# Area with double integral.

$f:\mathbb{R}^2\to\mathbb{R}, f(x,y)=(x^2+y^2)^2-8(x^2-y^2).$ Find the critical points of $f$ and the area of $X=\{(x,y):f(x,y)\leq 0\}$.

To find the critical points I just have to find $(x,y):\nabla f(x,y)=0.$ The partial derivatives are given by $\displaystyle\frac{\partial f}{\partial x}= 4x(x^2+y^2)-16x, \displaystyle\frac{\partial f}{\partial y}= 4y(x^2+y^2)+16y$. It must be $\displaystyle\frac{\partial f}{\partial x}=\displaystyle\frac{\partial f}{\partial y}=0$ then $4x[(x^2+y^2)-4]=0,4y[(x^2+y^2)+4=0]\implies (x,y)=\{(0,0),(-2,0),(2,0)\}$.

But how can I use it to find the area of $X$?. I believe this could be computed with a double integral using polar coordinates. If I set $x=\rho\cos\theta,y=\rho\sin\theta$ then $(x,y)\in X \iff r^4-8r^2\cos2\theta\leq0 \iff \frac{1}{8}r^2\leq\cos2\theta$. Then I can get the are by $\displaystyle\int_0^{\pi}\displaystyle\int_0^{2\sqrt{2\cos2\theta}}\rho\;d \rho d\theta?.$

Then the area is given by $\displaystyle\int_0^{\pi}\displaystyle\int_0^{2\sqrt{2\cos2\theta}}\rho\;d \rho d\theta=4\displaystyle\int_0^{\pi}\cos2\theta\;d\theta=2\sin2\theta|_{\theta=0}^{\theta=\pi}=0$

Where did I go wrong?.

• As John said, your interval isn't correct. Notice that for $\theta \in [\pi/4, 3\pi/4]$ we have $\cos (2 \theta) \leq 0$, for which the inequality isn't valid. – Mark Fantini Feb 1 '14 at 22:10

$\newcommand{\+}{^{\dagger}}% \newcommand{\angles}[1]{\left\langle #1 \right\rangle}% \newcommand{\braces}[1]{\left\lbrace #1 \right\rbrace}% \newcommand{\bracks}[1]{\left\lbrack #1 \right\rbrack}% \newcommand{\ceil}[1]{\,\left\lceil #1 \right\rceil\,}% \newcommand{\dd}{{\rm d}}% \newcommand{\down}{\downarrow}% \newcommand{\ds}[1]{\displaystyle{#1}}% \newcommand{\equalby}[1]{{#1 \atop {= \atop \vphantom{\huge A}}}}% \newcommand{\expo}[1]{\,{\rm e}^{#1}\,}% \newcommand{\fermi}{\,{\rm f}}% \newcommand{\floor}[1]{\,\left\lfloor #1 \right\rfloor\,}% \newcommand{\half}{{1 \over 2}}% \newcommand{\ic}{{\rm i}}% \newcommand{\iff}{\Longleftrightarrow} \newcommand{\imp}{\Longrightarrow}% \newcommand{\isdiv}{\,\left.\right\vert\,}% \newcommand{\ket}[1]{\left\vert #1\right\rangle}% \newcommand{\ol}[1]{\overline{#1}}% \newcommand{\pars}[1]{\left( #1 \right)}% \newcommand{\partiald}[3][]{\frac{\partial^{#1} #2}{\partial #3^{#1}}} \newcommand{\pp}{{\cal P}}% \newcommand{\root}[2][]{\,\sqrt[#1]{\,#2\,}\,}% \newcommand{\sech}{\,{\rm sech}}% \newcommand{\sgn}{\,{\rm sgn}}% \newcommand{\sss}[1]{\scriptscriptstyle{#1}}% \newcommand{\totald}[3][]{\frac{{\rm d}^{#1} #2}{{\rm d} #3^{#1}}} \newcommand{\ul}[1]{\underline{#1}}% \newcommand{\verts}[1]{\left\vert\, #1 \,\right\vert}$ \begin{align} \color{#00f}{\large{\cal A}_{\rm X}}&\equiv\int_{-\infty}^{\infty}\int_{-\infty}^{\infty} \Theta\pars{8\bracks{x^{2} - y^{2}} - \bracks{x^{2} + y^{2}}^{2}}\,\dd x\,\dd y =\int_{0}^{2\pi}\dd\theta\int_{0}^{\infty}\dd\rho\,\rho\, \Theta\pars{8\rho^{2}\cos\pars{2\theta} - \rho^{4}} \\[3mm]&= \half\int_{0}^{2\pi}\dd\theta\int_{0}^{\infty}\dd\rho\, \Theta\pars{8\cos\pars{2\theta} - \rho} = \half\int_{0}^{2\pi}\dd\theta\,\Theta\pars{\cos\pars{2\theta}}\int_{0}^{8\cos\pars{2\theta}}\dd\rho \\[3mm]&= 4\int_{0}^{2\pi}\Theta\pars{\cos\pars{2\theta}}\cos\pars{2\theta}\,\dd\theta = 2\int_{0}^{4\pi}\Theta\pars{\cos\pars{\theta}}\cos\pars{\theta}\,\dd\theta \\[3mm]&= 4\int_{0}^{2\pi}\Theta\pars{\cos\pars{\theta}}\cos\pars{\theta}\,\dd\theta = -4\int_{-\pi}^{\pi}\Theta\pars{-\cos\pars{\theta}}\cos\pars{\theta}\,\dd\theta \\[3mm]&=-8\int_{0}^{\pi}\Theta\pars{-\cos\pars{\theta}}\cos\pars{\theta}\,\dd\theta = -8\int_{\pi/2}^{\pi}\cos\pars{\theta}\,\dd\theta = \left.-8\sin\pars{\theta}\right\vert_{\pi/2}^{\pi} \\[3mm]&=-8\sin\pars{\pi} + 8\sin\pars{\pi \over 2} = \color{#00f}{\LARGE 8} \end{align}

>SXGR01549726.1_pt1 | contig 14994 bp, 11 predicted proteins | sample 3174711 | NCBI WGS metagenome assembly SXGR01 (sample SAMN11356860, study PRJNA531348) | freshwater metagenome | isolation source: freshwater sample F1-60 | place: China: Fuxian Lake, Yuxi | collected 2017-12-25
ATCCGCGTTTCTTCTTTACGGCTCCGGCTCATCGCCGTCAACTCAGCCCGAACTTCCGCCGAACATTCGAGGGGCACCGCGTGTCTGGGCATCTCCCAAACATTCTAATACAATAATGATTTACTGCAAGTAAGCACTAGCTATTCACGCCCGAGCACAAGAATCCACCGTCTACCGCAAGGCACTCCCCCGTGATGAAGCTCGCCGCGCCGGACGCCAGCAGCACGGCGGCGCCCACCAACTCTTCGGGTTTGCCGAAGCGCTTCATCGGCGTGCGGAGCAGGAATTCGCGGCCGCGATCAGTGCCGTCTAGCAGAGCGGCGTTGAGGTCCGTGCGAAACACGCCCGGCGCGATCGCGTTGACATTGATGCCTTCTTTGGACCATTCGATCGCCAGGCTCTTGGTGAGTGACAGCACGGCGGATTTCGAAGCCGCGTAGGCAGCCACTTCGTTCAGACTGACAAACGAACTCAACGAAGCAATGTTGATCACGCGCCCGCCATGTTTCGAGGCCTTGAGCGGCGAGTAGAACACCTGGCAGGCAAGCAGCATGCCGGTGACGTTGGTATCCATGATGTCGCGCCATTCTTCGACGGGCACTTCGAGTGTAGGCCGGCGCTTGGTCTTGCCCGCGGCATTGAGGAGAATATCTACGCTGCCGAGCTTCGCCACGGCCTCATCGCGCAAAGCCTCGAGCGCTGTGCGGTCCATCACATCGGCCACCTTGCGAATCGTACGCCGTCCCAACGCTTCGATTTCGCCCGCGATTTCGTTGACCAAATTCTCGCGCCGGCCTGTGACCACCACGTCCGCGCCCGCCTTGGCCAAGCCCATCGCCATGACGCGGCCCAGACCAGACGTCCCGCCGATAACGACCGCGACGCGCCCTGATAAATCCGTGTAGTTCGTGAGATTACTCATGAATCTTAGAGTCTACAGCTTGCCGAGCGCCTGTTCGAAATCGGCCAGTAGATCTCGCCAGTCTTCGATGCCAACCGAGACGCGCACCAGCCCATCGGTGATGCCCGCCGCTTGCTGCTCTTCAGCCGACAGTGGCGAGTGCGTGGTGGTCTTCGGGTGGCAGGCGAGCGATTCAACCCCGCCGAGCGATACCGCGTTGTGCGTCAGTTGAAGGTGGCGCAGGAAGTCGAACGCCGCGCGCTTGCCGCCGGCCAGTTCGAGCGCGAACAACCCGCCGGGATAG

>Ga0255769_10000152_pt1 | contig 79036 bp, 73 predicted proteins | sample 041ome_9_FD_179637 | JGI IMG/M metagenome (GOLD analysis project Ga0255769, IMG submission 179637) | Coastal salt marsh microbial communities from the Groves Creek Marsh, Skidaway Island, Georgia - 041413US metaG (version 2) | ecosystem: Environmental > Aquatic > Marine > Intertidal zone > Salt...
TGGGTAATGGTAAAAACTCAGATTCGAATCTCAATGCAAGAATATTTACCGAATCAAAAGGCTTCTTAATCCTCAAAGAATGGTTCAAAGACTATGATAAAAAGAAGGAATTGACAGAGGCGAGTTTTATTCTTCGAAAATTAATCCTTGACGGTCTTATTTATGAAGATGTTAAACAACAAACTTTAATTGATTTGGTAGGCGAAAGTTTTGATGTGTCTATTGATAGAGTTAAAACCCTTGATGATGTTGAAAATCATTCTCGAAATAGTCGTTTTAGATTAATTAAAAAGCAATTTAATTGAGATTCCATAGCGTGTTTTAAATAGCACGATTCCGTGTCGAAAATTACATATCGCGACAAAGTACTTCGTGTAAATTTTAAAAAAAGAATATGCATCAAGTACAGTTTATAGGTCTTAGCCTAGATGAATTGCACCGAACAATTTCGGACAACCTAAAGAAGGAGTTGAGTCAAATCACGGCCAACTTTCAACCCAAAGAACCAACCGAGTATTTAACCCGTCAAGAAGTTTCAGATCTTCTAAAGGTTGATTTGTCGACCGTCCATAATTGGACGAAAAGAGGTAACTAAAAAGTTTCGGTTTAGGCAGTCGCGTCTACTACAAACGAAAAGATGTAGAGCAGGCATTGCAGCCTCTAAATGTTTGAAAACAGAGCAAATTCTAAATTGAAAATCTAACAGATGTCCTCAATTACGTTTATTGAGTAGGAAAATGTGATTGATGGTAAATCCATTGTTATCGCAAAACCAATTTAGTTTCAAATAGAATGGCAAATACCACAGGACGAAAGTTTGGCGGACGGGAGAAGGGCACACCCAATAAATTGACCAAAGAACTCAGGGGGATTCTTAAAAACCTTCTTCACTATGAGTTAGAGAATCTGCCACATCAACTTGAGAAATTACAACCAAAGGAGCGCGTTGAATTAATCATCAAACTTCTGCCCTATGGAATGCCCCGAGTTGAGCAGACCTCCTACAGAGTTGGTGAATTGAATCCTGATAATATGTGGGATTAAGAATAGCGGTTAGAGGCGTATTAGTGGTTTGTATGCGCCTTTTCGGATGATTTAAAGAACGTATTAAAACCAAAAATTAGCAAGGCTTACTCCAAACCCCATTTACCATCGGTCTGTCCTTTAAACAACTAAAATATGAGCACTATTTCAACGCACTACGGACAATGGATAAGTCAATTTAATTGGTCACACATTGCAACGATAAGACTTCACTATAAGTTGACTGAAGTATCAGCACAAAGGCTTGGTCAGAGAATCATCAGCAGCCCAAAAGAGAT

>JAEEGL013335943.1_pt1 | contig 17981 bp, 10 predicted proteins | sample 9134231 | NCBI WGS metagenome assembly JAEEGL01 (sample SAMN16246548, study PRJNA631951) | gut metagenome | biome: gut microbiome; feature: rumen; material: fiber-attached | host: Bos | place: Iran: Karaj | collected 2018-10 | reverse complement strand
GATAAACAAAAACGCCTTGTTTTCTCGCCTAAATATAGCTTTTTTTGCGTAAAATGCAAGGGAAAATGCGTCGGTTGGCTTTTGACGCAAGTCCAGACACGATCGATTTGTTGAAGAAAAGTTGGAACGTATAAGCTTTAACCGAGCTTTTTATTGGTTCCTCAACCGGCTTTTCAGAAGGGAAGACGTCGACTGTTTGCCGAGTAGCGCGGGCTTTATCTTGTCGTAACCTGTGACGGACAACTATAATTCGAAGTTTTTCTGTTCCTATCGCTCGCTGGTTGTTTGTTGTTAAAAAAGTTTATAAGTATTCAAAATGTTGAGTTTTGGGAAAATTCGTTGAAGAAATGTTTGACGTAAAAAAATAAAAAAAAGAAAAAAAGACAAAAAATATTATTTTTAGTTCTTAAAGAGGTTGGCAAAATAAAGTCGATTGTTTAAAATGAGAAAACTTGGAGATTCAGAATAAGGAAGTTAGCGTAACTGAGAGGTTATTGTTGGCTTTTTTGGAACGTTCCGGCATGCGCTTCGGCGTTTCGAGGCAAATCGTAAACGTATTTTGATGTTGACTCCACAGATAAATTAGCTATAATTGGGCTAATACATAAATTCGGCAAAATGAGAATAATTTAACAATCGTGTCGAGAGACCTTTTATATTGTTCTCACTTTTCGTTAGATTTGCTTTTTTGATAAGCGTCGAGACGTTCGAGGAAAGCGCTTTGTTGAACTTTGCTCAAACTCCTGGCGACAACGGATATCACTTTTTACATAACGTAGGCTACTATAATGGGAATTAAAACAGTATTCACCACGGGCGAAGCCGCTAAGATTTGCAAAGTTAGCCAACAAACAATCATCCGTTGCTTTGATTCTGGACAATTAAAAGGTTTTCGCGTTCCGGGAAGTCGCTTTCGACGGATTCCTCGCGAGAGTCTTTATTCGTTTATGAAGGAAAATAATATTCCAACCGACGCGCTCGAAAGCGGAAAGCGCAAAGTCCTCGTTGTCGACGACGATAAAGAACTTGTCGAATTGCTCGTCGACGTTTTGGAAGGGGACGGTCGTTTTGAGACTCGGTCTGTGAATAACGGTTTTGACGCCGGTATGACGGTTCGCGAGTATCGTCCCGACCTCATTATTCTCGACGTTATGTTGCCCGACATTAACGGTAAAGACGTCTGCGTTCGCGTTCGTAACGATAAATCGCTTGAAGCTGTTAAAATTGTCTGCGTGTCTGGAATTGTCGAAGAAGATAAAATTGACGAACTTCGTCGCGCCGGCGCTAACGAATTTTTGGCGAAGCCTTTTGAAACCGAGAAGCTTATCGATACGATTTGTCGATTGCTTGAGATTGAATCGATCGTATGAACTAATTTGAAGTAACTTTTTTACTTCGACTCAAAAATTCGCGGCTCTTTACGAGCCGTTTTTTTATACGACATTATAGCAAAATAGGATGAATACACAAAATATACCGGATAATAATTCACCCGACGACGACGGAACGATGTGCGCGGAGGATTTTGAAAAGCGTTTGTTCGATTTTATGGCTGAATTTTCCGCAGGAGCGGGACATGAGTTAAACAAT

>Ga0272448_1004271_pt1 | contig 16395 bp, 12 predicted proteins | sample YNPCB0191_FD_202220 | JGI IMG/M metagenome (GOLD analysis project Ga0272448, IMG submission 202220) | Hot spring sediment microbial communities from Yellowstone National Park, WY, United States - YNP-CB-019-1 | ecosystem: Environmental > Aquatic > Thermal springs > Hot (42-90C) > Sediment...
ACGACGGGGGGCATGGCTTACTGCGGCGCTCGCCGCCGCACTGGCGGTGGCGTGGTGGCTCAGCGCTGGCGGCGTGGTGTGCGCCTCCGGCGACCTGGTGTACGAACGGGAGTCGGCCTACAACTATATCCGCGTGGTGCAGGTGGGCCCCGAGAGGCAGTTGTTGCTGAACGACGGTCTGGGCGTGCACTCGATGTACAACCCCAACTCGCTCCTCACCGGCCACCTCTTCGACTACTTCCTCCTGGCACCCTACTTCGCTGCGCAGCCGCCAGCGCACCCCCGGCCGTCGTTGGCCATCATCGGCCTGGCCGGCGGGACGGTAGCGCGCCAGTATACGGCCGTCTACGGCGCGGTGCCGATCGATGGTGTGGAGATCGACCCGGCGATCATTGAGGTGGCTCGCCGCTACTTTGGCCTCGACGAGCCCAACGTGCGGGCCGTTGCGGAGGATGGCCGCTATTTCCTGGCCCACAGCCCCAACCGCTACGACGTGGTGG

The problem is in evaluating the polar integral. The area under the curve $r^2=8\cos2\theta$ is $0$ if you just integrate over the whole domain since there are equal amounts of "positive" and "negative" area. Use symmetry and break it into one small piece you can evaluate and get a positive answer from.